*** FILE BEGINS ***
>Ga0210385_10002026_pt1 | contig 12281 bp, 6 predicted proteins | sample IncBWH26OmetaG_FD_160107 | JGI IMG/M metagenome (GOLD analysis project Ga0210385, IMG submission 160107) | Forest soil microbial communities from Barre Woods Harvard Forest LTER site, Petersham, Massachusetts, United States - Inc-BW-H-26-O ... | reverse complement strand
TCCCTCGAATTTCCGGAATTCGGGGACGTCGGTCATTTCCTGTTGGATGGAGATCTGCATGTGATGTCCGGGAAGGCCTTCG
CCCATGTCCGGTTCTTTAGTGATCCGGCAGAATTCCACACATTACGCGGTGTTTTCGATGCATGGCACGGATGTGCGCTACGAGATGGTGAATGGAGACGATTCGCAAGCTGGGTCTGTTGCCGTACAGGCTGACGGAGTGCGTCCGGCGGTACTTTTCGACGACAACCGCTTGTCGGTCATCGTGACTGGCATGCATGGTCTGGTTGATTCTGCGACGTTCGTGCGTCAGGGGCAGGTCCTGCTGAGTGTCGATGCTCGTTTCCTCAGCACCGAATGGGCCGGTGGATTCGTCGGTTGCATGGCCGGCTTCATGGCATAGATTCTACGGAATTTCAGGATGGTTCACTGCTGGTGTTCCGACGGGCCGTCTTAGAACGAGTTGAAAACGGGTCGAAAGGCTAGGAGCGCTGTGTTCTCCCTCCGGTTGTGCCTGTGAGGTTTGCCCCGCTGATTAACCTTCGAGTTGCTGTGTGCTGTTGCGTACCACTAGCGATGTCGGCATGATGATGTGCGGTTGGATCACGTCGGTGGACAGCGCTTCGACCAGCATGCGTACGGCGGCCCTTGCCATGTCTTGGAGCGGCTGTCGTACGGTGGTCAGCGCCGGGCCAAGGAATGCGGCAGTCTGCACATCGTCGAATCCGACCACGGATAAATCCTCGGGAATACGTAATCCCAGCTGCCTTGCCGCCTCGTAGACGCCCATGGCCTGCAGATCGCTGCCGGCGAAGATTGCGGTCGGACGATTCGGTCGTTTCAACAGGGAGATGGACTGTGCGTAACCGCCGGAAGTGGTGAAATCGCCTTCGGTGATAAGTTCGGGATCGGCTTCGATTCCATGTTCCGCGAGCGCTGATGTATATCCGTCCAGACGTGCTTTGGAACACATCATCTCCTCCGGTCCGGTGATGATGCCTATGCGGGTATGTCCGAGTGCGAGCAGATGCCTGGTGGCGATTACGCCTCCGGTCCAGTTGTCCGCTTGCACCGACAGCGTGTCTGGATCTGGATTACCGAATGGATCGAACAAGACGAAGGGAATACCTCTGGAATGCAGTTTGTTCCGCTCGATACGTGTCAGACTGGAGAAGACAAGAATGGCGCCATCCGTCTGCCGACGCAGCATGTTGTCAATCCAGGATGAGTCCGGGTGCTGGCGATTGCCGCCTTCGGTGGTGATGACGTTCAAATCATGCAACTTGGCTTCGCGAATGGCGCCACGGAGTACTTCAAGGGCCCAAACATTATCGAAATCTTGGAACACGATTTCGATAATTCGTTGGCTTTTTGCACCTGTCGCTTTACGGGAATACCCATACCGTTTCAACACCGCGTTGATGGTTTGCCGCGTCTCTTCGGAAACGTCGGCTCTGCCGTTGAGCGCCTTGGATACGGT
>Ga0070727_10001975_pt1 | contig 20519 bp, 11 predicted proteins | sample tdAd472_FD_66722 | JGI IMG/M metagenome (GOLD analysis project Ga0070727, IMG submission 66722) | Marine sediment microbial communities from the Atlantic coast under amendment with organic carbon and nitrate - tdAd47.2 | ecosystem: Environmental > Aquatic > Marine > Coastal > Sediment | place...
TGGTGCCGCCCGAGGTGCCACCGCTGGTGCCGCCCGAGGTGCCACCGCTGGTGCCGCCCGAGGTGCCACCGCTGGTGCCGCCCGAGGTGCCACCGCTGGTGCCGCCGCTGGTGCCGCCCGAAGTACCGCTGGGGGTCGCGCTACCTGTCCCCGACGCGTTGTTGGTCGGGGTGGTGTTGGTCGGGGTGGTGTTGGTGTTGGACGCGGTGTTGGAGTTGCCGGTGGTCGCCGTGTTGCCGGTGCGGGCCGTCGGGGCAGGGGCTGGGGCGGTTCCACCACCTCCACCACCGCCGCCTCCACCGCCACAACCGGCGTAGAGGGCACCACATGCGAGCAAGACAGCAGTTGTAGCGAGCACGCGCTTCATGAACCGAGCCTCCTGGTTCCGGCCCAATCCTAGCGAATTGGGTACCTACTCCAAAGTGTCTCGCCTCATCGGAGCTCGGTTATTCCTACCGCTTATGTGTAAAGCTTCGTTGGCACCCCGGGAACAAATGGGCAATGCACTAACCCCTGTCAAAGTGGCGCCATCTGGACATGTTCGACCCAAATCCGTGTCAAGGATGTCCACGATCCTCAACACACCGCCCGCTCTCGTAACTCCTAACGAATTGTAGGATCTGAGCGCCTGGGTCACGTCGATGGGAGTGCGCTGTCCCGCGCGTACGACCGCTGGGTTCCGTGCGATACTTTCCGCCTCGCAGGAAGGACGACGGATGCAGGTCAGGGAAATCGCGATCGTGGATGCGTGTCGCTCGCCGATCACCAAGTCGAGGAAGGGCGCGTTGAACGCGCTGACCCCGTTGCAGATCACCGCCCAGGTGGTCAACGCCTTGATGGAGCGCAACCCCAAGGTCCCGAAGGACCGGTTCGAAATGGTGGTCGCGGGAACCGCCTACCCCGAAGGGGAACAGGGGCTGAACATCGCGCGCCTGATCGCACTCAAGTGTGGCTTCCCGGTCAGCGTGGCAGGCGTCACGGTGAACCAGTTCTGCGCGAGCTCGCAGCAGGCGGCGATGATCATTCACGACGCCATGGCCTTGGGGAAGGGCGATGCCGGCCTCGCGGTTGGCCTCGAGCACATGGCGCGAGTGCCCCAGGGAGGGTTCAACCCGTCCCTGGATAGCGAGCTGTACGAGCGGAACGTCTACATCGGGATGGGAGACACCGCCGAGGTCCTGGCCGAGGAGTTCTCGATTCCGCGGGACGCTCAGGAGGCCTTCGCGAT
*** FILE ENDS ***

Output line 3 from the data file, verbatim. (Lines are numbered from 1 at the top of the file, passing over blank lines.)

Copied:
CCCATGTCCGGTTCTTTAGTGATCCGGCAGAATTCCACACATTACGCGGTGTTTTCGATGCATGGCACGGATGTGCGCTACGAGATGGTGAATGGAGACGATTCGCAAGCTGGGTCTGTTGCCGTACAGGCTGACGGAGTGCGTCCGGCGGTACTTTTCGACGACAACCGCTTGTCGGTCATCGTGACTGGCATGCATGGTCTGGTTGATTCTGCGACGTTCGTGCGTCAGGGGCAGGTCCTGCTGAGTGTCGATGCTCGTTTCCTCAGCACCGAATGGGCCGGTGGATTCGTCGGTTGCATGGCCGGCTTCATGGCATAGATTCTACGGAATTTCAGGATGGTTCACTGCTGGTGTTCCGACGGGCCGTCTTAGAACGAGTTGAAAACGGGTCGAAAGGCTAGGAGCGCTGTGTTCTCCCTCCGGTTGTGCCTGTGAGGTTTGCCCCGCTGATTAACCTTCGAGTTGCTGTGTGCTGTTGCGTACCACTAGCGATGTCGGCATGATGATGTGCGGTTGGATCACGTCGGTGGACAGCGCTTCGACCAGCATGCGTACGGCGGCCCTTGCCATGTCTTGGAGCGGCTGTCGTACGGTGGTCAGCGCCGGGCCAAGGAATGCGGCAGTCTGCACATCGTCGAATCCGACCACGGATAAATCCTCGGGAATACGTAATCCCAGCTGCCTTGCCGCCTCGTAGACGCCCATGGCCTGCAGATCGCTGCCGGCGAAGATTGCGGTCGGACGATTCGGTCGTTTCAACAGGGAGATGGACTGTGCGTAACCGCCGGAAGTGGTGAAATCGCCTTCGGTGATAAGTTCGGGATCGGCTTCGATTCCATGTTCCGCGAGCGCTGATGTATATCCGTCCAGACGTGCTTTGGAACACATCATCTCCTCCGGTCCGGTGATGATGCCTATGCGGGTATGTCCGAGTGCGAGCAGATGCCTGGTGGCGATTACGCCTCCGGTCCAGTTGTCCGCTTGCACCGACAGCGTGTCTGGATCTGGATTACCGAATGGATCGAACAAGACGAAGGGAATACCTCTGGAATGCAGTTTGTTCCGCTCGATACGTGTCAGACTGGAGAAGACAAGAATGGCGCCATCCGTCTGCCGACGCAGCATGTTGTCAATCCAGGATGAGTCCGGGTGCTGGCGATTGCCGCCTTCGGTGGTGATGACGTTCAAATCATGCAACTTGGCTTCGCGAATGGCGCCACGGAGTACTTCAAGGGCCCAAACATTATCGAAATCTTGGAACACGATTTCGATAATTCGTTGGCTTTTTGCACCTGTCGCTTTACGGGAATACCCATACCGTTTCAACACCGCGTTGATGGTTTGCCGCGTCTCTTCGGAAACGTCGGCTCTGCCGTTGAGCGCCTTGGATACGGT